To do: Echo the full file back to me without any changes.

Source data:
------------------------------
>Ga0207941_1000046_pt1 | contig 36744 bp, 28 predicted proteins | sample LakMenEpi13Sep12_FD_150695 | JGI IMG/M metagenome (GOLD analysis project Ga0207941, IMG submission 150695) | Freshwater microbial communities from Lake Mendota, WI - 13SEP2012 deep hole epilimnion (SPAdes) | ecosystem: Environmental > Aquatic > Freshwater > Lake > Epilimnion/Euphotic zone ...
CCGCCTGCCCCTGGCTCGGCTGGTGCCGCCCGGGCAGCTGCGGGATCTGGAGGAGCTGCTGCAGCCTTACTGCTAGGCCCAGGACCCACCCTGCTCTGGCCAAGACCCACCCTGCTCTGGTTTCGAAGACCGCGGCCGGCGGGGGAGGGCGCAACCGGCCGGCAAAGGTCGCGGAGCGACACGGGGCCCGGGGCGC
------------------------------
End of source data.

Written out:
>Ga0207941_1000046_pt1 | contig 36744 bp, 28 predicted proteins | sample LakMenEpi13Sep12_FD_150695 | JGI IMG/M metagenome (GOLD analysis project Ga0207941, IMG submission 150695) | Freshwater microbial communities from Lake Mendota, WI - 13SEP2012 deep hole epilimnion (SPAdes) | ecosystem: Environmental > Aquatic > Freshwater > Lake > Epilimnion/Euphotic zone ...
CCGCCTGCCCCTGGCTCGGCTGGTGCCGCCCGGGCAGCTGCGGGATCTGGAGGAGCTGCTGCAGCCTTACTGCTAGGCCCAGGACCCACCCTGCTCTGGCCAAGACCCACCCTGCTCTGGTTTCGAAGACCGCGGCCGGCGGGGGAGGGCGCAACCGGCCGGCAAAGGTCGCGGAGCGACACGGGGCCCGGGGCGC